Looking for last December’s Hi!!! Magazine or a palm leaf manuscript in Pali? The National Library on Independence Avenue, Colombo 7 would be your best stop. Walking into the National Library and Documentation Centre, you are struck by the vast and colourful mural of the country’s flora and fauna. Painted by teachers and students of various schools, it spans three floors.
Started in 1990, the National Library serves as the country’s apex library and main reference library and is home to a collection of more than half a million publications, though as Librarian Anoma Wijeyesinghe laments, so few people know of its vast repository of resources.

Given its size and historical collection, the library functions as a reference library and not a lending one. As we navigate the labyrinth of books, there in a glass case is the first book printed in Sri Lanka. Pointing to an employee engrossed in scanning a thick, faded leather-bound book, Anoma explains that steps have been taken to digitize parts of the library and to start a National Digital Library.

The library has an archive of English, Sinhala and Tamil newspapers published in Sri Lanka from 1976 to date as well as a collection of over 800 periodicals and theses by Sri Lankan PhD and M.Phil students. The Sri Lanka collection consists of every single book published in Sri Lanka and foreign publications on Sri Lanka. The National Library also houses special collections acquired by the library. The Martin Wickramasinghe collection, for example, is a thoughtful presentation that seeks to capture the essence of the writer by exhibiting his study (complete with his typewriter, assorted memorabilia and armchair), library and draft manuscripts covered in Wickramasinghe’s sprawling handwriting.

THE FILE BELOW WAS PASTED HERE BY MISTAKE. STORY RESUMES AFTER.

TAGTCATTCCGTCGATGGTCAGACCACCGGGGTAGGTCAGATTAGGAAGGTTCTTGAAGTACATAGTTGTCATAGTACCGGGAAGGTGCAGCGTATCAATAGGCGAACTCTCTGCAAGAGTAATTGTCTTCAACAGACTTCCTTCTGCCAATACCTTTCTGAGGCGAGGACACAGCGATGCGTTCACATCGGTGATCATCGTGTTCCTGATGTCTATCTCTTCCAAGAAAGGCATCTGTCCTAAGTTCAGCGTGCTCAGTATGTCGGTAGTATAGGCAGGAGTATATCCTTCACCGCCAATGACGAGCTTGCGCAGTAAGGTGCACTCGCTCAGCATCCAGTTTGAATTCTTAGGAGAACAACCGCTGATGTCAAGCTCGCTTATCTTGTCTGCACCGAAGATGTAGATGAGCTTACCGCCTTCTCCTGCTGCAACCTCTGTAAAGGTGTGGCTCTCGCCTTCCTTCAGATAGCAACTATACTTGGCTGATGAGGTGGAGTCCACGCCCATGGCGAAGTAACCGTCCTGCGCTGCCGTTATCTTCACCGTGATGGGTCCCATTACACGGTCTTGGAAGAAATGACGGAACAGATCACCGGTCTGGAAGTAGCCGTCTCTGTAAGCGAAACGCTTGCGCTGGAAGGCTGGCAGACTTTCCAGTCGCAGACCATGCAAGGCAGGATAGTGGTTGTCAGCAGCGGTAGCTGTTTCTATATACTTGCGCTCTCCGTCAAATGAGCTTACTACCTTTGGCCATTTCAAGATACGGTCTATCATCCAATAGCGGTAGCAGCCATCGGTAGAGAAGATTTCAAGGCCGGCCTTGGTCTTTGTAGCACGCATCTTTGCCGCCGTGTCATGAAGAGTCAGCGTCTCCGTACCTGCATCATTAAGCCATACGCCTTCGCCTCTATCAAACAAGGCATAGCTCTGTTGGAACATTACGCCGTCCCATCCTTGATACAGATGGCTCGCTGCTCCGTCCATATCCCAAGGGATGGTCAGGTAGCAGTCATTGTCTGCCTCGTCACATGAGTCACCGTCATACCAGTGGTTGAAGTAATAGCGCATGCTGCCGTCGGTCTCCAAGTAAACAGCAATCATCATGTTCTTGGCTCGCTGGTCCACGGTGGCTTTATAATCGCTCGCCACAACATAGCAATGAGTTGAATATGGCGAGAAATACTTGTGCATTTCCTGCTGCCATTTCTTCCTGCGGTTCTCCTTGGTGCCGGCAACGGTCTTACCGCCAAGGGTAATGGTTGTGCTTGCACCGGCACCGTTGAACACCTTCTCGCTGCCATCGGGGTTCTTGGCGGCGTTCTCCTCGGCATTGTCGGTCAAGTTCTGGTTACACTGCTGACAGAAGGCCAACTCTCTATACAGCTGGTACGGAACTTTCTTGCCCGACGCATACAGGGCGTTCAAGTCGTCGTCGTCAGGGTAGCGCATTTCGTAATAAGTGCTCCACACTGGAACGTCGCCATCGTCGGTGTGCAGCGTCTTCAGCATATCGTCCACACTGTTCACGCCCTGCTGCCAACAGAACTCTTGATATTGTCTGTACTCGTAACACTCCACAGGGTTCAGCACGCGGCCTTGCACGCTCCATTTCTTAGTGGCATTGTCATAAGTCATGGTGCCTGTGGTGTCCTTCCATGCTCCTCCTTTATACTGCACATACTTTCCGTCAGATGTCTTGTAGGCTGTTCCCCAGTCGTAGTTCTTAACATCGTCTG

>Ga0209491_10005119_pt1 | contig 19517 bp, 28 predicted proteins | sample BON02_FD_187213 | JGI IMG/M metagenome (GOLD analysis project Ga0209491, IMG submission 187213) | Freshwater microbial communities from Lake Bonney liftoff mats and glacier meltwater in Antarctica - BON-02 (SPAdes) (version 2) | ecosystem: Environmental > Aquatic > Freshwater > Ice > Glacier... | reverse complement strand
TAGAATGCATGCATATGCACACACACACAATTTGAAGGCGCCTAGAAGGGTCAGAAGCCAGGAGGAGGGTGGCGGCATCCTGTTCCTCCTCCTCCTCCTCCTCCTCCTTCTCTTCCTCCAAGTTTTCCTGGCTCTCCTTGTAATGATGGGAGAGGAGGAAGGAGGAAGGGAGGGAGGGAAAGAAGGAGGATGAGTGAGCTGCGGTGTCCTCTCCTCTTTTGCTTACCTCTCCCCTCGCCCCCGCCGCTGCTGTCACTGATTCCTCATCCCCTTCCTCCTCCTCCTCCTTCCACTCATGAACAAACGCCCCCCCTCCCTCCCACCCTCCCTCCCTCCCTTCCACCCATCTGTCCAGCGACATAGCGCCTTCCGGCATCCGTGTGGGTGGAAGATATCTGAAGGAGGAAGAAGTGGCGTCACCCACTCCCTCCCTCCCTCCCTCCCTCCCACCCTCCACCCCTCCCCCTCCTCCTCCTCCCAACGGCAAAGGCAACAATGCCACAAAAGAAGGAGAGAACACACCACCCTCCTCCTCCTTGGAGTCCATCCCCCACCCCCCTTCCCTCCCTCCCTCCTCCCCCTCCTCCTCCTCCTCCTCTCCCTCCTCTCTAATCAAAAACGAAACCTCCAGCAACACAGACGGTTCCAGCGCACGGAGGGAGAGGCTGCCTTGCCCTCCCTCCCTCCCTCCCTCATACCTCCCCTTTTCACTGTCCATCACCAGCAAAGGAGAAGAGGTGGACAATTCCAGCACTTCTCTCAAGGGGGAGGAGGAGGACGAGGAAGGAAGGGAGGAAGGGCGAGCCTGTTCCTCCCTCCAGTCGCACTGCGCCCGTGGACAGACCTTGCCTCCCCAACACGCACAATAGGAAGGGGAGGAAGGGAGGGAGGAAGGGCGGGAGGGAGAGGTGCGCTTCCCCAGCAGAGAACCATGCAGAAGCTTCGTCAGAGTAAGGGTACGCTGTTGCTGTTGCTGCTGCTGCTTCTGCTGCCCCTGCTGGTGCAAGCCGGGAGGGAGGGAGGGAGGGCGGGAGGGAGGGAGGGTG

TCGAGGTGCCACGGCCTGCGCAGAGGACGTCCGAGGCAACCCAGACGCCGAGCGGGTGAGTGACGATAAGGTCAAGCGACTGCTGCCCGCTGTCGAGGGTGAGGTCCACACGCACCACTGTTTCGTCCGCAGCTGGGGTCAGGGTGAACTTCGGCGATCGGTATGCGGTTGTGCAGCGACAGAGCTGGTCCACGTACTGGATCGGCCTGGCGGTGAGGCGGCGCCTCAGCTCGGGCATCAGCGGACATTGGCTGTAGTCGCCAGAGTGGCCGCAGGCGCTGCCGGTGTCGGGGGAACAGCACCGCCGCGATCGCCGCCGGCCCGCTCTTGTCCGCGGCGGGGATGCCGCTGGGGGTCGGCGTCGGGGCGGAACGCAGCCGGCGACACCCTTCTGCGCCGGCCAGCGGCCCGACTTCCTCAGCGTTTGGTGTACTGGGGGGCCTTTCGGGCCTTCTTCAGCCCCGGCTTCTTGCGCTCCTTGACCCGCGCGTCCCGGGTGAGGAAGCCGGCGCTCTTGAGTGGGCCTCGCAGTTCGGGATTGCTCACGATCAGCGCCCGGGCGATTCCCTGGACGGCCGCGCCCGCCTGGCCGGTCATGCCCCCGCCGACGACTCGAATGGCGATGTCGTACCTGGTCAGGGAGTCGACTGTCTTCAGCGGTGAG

The Government Publications collection comprises yellowing Government Gazettes, Acts, Bills, Commission reports and circulars while large, archaic encyclopedias are also available for anyone wishing to do reference work. A rare book collection, an ola leaf collection (a large collection of palm leaf manuscripts and rare books can also be found in the Museum Library), folklore collection and a map collection consisting of over 1000 maps are also archived within the library.

Celebrating its 25th year, the National Library has many activities planned. Director General of the National Library, W. Sunil explains that they will host an international conference with the participation of National Libraries from the South Asian region. Locally, the library has taken steps to develop and improve nine selected libraries around the island. Plans are also underway to start a library call-centre, where callers can easily access any information about the library resources, and a regional conservation centre.